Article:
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    $\begingroup$ Add to that number the engines which failed to pass tests, engines destroyed in destructive tests, engines failed from moment one because they were used in "calibration runs" of the equipment and so on. I doubt they ever claimed they build 4 WORKING engines per week... $\endgroup$
    – SF.
    Commented Apr 13, 2016 at 10:46

Revisiting this question 4 years later, it seems clear that while they had this estimate of the engine build rate, they did not hit it.

There was an Instagram post of the 400th completed engine Dec 2017. So they clearly did not hit this run rate, nor sustain it if they meant Merlin engines.

However, in that interim they have launched 45 Falcon 9 flights, which consumed 450 engines. Except of course 4 of those missions (as of this writing) were reflown first stages, freeing up 36 engines. Some of the early landed vehicles, are thought to have had engines removed and used on other launches for testing reuse.

The change to successful reuse is likely a major change for SpaceX. No doubt they planned for it, expected it, but had to plan as well for a failure to achieve it, and thus build as if there is no tomorrow.

Conversely with 18 launches in 2017, and a clear push to increase that yet again in 2018 as well as multiple Falcon Heavy launches planned, the demand for engines may spike initially as enough Block 5 builds are completed to fill out the fleet. Falcon 9 - Block 5 is claimed to support very rapid reuse with minimal refurbishment, as the penultimate design based on experience from landing 20 stages, and reflying at least 4 (more every month!)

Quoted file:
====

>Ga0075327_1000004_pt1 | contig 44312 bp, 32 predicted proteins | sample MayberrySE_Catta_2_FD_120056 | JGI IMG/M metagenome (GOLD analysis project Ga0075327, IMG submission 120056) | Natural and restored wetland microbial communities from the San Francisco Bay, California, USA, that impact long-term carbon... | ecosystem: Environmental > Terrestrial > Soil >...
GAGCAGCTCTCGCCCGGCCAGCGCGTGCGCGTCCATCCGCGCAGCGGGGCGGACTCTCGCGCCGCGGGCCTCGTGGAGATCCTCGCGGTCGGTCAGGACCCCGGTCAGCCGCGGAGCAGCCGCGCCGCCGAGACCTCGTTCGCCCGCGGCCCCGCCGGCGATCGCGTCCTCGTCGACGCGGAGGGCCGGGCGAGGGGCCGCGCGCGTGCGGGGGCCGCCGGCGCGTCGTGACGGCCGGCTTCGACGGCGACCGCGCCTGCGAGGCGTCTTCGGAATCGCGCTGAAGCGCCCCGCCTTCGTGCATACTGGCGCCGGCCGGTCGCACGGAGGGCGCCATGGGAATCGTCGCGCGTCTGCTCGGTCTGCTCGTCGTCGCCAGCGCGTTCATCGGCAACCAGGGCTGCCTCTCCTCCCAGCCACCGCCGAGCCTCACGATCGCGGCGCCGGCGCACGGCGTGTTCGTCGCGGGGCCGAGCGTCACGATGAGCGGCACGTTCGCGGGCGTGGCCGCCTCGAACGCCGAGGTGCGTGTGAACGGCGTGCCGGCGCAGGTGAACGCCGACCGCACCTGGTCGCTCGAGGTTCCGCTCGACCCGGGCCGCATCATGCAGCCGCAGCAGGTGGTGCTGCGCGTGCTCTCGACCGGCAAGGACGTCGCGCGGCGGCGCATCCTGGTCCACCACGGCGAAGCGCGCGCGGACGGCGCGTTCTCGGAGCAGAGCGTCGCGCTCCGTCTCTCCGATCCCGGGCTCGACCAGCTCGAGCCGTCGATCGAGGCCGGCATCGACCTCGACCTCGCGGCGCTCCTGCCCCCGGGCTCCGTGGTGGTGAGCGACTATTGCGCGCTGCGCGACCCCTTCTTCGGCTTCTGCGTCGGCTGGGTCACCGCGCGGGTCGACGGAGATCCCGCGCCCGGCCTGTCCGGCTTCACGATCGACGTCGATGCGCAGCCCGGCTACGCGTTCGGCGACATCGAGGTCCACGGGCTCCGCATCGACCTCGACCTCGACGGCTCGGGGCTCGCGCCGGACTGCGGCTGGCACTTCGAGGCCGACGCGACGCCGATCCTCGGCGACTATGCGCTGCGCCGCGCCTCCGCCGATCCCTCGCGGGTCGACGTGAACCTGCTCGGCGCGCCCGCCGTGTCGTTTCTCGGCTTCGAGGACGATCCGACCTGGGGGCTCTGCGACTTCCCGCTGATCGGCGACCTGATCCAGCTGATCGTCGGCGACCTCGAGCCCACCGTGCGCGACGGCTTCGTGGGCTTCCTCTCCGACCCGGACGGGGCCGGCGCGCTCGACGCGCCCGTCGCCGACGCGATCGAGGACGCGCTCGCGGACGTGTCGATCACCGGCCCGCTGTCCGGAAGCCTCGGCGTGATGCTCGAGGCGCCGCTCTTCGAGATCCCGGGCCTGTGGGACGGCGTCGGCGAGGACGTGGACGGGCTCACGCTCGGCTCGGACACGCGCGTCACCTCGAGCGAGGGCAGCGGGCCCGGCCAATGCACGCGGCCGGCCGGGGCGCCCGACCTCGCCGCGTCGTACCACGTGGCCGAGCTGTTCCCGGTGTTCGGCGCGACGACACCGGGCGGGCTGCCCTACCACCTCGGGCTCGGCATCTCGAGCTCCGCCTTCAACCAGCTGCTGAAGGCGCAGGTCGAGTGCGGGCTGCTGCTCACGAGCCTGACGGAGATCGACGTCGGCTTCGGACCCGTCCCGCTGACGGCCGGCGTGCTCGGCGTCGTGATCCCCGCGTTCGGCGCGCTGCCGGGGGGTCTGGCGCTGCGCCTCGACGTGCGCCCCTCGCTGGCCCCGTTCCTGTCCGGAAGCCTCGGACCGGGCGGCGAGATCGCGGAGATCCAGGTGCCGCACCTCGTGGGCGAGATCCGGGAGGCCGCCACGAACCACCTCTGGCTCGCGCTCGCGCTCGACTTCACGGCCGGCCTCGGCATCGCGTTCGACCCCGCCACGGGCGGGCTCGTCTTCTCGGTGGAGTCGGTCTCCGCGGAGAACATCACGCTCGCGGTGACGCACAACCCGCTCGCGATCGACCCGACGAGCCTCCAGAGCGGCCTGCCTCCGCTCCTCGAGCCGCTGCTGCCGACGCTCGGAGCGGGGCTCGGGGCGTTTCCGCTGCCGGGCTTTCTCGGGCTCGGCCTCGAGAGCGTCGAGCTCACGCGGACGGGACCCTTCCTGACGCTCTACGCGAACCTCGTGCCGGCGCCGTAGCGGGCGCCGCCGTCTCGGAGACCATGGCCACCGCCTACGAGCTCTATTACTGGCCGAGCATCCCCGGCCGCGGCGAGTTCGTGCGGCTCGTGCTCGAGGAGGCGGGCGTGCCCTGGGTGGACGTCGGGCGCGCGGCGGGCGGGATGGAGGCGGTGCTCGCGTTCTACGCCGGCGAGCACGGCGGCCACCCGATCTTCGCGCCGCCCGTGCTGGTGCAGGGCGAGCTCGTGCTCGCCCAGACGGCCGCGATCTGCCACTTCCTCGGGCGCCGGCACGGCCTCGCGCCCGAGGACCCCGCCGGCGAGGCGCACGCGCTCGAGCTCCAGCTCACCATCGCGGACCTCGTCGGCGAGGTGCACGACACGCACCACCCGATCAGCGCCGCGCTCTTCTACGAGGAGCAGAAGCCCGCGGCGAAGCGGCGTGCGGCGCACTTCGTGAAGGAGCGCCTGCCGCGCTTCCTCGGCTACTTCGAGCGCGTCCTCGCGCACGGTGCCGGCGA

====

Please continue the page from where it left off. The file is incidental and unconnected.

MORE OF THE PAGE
With the announcement that part of the business plan for Mars will be to fund the BFR/BFS development by moving all resources to BFR and away from Falcon 9, then moving all the business (launch of satellites, ISS missions, etc) to BFR once ready, we can assume that engine build rate will slow down (for Merlins, of course Raptors will scale up, especially since each BFR needs 31 and BFS needs 7).

It may be this was an aspirational goal to reach a build rate, but not necessarily run at that rate long term.

  • $\begingroup$ A lot of SpaceX's & Elon's comments do indeed need to be taken with a grain of salt... $\endgroup$ Commented Jan 5, 2018 at 18:20

Some engines will be used on the grass hopper platforms.

Some engines will presumably fail during qualification/smoke (pun not intended*) testing.

Some engines will end up in the stock pile for future launches.

But I am guessing most of the remainder will be used for R&D testing, while improving the design [Merlin C => Merlin D & Merlin D => Merlin E(?)]

i.e., tweak design, build engine, test performance etc, compare with simulations, rinse and repeat.

*Pun kinda intended a little bit.

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    $\begingroup$ Would be great if you could provide references for your statements, expand and clean up your answer. Guesswork is okay, as long as there are enough sources and calculations to make it educated. $\endgroup$ Commented Jun 3, 2014 at 5:58